To optimize mixing, spring members 11 and 12 are preferably selected so as to cause the natural frequency of the shaker assembly to approximate the frequency of the drive signal supplied from utility service 110 and through rectifier (and optional controller) 100. More particularly, for a drive signal having a known frequency (e.g., 60 Hz from a standard electrical outlet in the United States), spring members 11 and 12 may be selected having a spring constant that causes the natural frequency of the system to approximate the frequency of the drive signal. It has been found that by so tuning the natural frequency of the system to the frequency of the drive signal, the system may achieve far greater mixing that prior known systems, and that by rectifying such drive signal and relying on the spring members alone to move each support platform through half of each cycle (as opposed to using a powered motor or drive unit to move each support platform through their entire cycle), the system may achieve such greater mixing with less power consumption.
As shown in the perspective sectional view of
In the second preferred embodiment shown in
Support platform 30 is also provided an upwardly extending bracket 75 for mounting second electromagnetic drive 25 at an angle with respect to the horizontal plane. Bracket 75 is provided an opening through which armature 41 b of second electromagnetic drive 25 extends. The end of armature 41 b opposite core assembly 41 a of second electromagnetic drive 25 is affixed to support platform 50 at angled flange 51. Angled flange 51 has a central opening configured to receive the outer end of armature assembly 41 b, and affixes the outer end of armature assembly 41 b thereto, such that movement of armature assembly 41 b with respect to core assembly 41 a of second electromagnetic drive 25 imparts motion to support platform 50 in the same direction (i.e., at the same angle to the horizontal plane as drive 25).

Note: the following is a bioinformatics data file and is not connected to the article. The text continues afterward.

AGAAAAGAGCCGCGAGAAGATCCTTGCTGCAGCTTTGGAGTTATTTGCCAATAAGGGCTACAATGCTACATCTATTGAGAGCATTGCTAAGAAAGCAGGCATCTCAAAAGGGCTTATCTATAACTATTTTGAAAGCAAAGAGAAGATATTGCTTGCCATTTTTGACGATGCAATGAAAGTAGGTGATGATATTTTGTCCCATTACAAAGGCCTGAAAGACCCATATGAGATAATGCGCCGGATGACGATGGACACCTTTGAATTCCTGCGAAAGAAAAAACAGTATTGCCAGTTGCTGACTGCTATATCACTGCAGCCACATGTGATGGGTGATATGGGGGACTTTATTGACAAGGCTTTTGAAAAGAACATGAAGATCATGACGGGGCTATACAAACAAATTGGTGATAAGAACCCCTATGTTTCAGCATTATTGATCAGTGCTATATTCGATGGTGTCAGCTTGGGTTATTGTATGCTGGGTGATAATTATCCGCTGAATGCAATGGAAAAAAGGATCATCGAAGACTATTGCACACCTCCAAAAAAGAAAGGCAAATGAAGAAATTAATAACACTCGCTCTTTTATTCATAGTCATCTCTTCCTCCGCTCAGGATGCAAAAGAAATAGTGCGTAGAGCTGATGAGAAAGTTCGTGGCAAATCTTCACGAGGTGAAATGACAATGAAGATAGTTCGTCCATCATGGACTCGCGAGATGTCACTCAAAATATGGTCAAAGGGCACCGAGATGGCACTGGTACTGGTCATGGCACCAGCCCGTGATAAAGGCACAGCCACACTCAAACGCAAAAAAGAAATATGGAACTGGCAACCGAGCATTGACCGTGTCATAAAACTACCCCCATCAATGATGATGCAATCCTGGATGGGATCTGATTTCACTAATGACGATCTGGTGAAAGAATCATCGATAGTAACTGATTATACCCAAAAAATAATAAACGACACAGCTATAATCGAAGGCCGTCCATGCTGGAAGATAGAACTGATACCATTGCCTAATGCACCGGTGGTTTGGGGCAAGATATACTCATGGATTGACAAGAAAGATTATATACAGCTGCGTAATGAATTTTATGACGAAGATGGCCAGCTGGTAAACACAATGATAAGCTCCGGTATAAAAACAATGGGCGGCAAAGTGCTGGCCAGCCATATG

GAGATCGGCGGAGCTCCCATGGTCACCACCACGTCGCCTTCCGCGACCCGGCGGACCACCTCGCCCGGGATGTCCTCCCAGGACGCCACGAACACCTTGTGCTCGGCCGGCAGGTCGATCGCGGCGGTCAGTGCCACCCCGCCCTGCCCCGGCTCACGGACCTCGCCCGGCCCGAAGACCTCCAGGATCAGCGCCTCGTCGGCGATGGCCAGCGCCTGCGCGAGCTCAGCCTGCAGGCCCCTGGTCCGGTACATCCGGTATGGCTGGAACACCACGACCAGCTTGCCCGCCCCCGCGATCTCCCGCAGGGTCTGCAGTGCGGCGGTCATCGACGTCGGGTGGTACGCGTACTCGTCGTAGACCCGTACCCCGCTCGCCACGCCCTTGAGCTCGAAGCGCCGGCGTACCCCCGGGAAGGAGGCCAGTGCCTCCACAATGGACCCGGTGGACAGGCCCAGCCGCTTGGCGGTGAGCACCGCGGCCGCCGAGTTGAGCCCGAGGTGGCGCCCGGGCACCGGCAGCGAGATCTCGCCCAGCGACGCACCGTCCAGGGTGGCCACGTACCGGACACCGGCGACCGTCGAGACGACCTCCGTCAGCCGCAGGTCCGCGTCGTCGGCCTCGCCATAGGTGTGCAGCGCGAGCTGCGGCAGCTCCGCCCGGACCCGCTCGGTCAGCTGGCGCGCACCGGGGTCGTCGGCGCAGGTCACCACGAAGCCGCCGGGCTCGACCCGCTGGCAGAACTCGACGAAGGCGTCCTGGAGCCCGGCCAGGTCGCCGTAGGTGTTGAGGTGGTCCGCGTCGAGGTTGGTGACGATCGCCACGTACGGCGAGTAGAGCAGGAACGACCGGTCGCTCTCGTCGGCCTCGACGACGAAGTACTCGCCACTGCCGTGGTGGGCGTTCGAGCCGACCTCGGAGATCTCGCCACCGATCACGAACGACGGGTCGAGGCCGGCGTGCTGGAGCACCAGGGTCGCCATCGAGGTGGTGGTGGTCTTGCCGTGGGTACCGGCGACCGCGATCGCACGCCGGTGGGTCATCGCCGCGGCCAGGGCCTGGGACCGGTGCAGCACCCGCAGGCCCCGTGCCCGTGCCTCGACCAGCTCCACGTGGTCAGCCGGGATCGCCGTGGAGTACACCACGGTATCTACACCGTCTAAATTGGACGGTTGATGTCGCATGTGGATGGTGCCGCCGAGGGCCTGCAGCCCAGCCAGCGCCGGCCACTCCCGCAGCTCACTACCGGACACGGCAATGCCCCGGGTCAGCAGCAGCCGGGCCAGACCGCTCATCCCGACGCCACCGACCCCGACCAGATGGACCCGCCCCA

Support platform 50 is pivotally attached to support platform 30 in the following manner. One side of support platform 50 is provided downwardly extending arms 52 and 53 which, at their bases, are pivotally mounted on shaft 70. A bearing or elastomer bushing 72 is preferably provided between the shaft 70 and the hollowed opening at the bottom of each of arms 52 and 53 to facilitate the free rotation of arms 52 and 53 about shaft 70. Arms 52 and 53 may be removably attached to support platform 50, such as by one or more screws, bolts, or other fastening members, or may alternately be molded in a single piece therewith. The opposite side of support platform 50 is provided downwardly extending second spring members 12 which, at their bases, are fixedly attached to shaft 70 via one or more screws, bolts, or other fastening members. With this mounting structure, support platform 50 is capable of pivotal movement about shaft 70 under the force of electromagnetic drive 25, but is biased towards an at-rest position by spring members 12. Thus, under the force of electromagnetic drive 25 and spring members 12, support platform 50 is vibrated through an arc rather than a straight line, which arc has a centrifugal force component upwards and away from the center of rotation, such that the microplate wells or tubes positioned on support platform 50 are moved in a three-dimensional circular or elliptical path whose ends are bent downwards out of the horizontal plane, further facilitating the creation of a vortex within the fluid to even further enhance mixing.